A WESTERN DEALERSHIP'S INTERNET MANAGER wants to share his thoughts and experiences of launching a dealership website. He says business reasons prevent him from sharing his name or the name of his store.
Here's what he had to say:
“I am a regular reader of your publication, and have found many, many useful tips, techniques and goodies that I've applied to my little department here. I want to tell of our successes as a relatively small, yet very profitable Internet department.
“I developed our website from a nearly static ‘brochureware’ page, producing perhaps three to four sales per month, with a fairly minimal gross average. We now routinely deliver 20-23 cars per month, with a great level of profit. This change has come about just over a year.
“Although these numbers are certainly not overwhelming compared to other outfits, I think they are quite noteworthy.
“First, it is just me doing it. We have kept our Internet overhead down by using only one person. Naturally, this poses a couple of scheduling problems, but it works. We have a fairly inexpensive site — our entire department has a budget of $4,000 per month (salary excluded), and this factors in our own website, all of our lead generators, hardware, software, etc.
“Our gross profit levels are considerable, since we have decided to have our dominating theme be used cars. Although we're a new-car franchise, we specialize in used units online. We have found that, in our market area, profit in new vehicles is far less than used. Last month, we had a per-unit average gross of more than $1,700 on our used vehicles. Not too bad!
“I guess this would be directed at the other dealerships, on the edge of jumping into the Internet fray. Our dealership (along with several others out there, I would imagine) resisted getting active with our website. Too much money to invest, too much time, too little profit.
“But it certainly can be done, with minimal financial resources.
“We're on target for a 275-unit year for our Internet department, with approximately 10% of our overall business stemming from the 'net.”
But he says that as the dealership's Internet guy, he sometimes feels isolated:
“I have found that brainstorming with the dealership staff, management, etc., really has not been nearly as useful as hammering it all out with people who are trying to accomplish the same things I am!”
Keep it between the foul lines
Along the same lines, another dealership Internet manager, Angel Grajales of Davis Chevrolet in Houston, tells me:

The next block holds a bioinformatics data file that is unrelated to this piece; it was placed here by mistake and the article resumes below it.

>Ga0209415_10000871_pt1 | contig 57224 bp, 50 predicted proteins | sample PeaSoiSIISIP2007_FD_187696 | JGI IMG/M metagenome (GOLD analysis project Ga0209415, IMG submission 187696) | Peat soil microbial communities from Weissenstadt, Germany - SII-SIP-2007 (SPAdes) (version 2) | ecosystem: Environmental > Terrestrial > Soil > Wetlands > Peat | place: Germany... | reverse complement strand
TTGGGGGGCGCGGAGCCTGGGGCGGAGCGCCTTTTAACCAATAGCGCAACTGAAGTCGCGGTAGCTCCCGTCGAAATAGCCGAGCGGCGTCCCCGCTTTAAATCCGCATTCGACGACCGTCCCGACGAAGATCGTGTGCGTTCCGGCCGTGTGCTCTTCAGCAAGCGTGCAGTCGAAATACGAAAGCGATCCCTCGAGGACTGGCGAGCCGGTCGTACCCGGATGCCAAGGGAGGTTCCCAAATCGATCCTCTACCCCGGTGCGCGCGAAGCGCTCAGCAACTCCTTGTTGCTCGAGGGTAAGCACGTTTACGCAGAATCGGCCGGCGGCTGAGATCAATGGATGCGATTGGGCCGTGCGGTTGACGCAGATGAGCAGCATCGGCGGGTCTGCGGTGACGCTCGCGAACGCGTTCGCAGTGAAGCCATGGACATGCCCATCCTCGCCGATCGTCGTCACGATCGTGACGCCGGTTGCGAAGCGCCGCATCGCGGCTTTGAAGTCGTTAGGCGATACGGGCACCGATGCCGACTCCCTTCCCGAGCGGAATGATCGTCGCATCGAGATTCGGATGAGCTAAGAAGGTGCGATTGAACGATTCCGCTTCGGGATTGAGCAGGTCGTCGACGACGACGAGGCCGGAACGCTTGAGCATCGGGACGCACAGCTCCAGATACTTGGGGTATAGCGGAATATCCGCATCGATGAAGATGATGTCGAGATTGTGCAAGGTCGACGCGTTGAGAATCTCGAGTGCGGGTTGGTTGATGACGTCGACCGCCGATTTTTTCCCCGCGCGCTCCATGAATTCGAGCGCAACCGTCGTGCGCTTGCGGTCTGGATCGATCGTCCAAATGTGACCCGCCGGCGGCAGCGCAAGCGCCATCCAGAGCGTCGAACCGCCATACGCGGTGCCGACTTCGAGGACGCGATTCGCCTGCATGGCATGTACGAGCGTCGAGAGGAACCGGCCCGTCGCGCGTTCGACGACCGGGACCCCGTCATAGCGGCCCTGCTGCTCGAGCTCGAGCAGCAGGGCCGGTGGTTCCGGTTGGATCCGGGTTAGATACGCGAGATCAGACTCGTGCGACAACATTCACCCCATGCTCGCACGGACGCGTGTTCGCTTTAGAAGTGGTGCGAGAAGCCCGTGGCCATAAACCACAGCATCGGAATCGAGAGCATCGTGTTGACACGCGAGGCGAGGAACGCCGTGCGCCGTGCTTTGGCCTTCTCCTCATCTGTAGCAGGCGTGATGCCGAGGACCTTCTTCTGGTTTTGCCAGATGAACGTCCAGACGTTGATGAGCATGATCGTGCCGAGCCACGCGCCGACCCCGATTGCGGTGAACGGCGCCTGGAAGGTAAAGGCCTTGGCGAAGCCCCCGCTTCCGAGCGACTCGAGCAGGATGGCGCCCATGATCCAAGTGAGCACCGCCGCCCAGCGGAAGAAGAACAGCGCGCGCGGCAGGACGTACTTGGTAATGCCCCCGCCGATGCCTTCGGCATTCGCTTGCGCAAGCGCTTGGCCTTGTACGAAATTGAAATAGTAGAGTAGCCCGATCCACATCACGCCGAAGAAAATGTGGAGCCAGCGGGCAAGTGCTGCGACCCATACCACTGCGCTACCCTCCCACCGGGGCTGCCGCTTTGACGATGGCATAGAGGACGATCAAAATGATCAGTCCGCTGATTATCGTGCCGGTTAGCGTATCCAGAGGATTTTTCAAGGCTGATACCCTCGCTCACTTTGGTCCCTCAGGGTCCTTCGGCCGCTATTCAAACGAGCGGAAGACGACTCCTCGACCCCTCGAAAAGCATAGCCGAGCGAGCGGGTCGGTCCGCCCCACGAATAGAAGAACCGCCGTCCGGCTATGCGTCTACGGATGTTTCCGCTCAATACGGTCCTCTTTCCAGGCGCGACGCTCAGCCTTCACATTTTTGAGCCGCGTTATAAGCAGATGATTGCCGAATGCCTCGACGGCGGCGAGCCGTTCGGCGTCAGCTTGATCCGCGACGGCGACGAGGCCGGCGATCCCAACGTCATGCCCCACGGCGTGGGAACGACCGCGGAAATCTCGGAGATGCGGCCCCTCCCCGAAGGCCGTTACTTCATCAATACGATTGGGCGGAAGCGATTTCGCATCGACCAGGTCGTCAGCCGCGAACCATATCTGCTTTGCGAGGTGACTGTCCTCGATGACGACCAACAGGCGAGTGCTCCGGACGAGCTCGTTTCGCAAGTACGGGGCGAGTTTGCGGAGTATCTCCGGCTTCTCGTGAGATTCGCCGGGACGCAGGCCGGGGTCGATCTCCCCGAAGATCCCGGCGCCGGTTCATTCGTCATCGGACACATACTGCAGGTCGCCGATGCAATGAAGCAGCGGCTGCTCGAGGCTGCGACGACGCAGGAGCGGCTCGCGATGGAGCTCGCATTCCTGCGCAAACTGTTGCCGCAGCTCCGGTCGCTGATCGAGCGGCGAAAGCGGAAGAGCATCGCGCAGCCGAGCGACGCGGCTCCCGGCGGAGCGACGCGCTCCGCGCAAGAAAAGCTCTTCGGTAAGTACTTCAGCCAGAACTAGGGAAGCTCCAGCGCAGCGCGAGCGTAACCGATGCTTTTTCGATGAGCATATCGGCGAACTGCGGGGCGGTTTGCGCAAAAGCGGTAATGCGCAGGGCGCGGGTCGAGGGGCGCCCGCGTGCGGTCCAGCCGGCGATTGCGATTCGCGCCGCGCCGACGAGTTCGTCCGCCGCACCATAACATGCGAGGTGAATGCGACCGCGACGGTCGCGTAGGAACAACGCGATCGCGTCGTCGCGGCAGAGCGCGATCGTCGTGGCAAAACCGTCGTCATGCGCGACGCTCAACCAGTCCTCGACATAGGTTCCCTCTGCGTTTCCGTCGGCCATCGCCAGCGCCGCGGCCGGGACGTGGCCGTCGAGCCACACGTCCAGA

“Sometimes I thought I was the only one with certain ideas, but I'm learning that a lot of people share those ideas.
“The Internet represents a world of ideas. Some of them go to right field, some to left field.”
The important thing, he says, is to keep it between the foul lines.
Frustrated Internet manager sounds off
But some Internet managers are frustrated because they think their dealerships — while maintaining Internet operations — are less than committed to them.
Consider this fellow's story:
“I am the Internet sales manager for a sizable Eastern dealership. Unfortunately, my title is pretty much glorified and part-time. The dealer principal has chosen to take a ‘sit-back-and-see-attitude’ regarding the Internet sales role.
“I realize that the Internet is here to stay and that this is a gold mine waiting to be opened by whomever has the courage to be among the first to do so. I understand that getting results is what drives an individual to stick to a program, and then is willing to make improvements to fine-tune and adjust as necessary. I have been filling this role for over a year and still nothing has changed to make this a more positive selling tool.
“I am a skilled salesperson to the walk-in customer, usually finishing each month as one of the top salesmen. At times, I feel this is hurting our Internet program because it is understood that I do a high closing ratio with the walk-in customer. Management insists on taking me away from the Internet to sell to the walk-in customer.
“I have shown the dealership management various program that others have tried, some things that worked and even the things that haven't worked. Usually my suggestions fall on deaf ears. I have also shown the statistics from Reynolds & Reynolds that an Internet team does not usually succeed when selling to Internet and walk-in customers at the same time.”
That said, he's seeking advice on how to convince his bosses that “the Internet can be a positive selling tool if given an opportunity to show its worth.”
Can any readers help him out?
Steve Finlay is editor of Ward's Dealer Business. His e-mail address is: [email protected]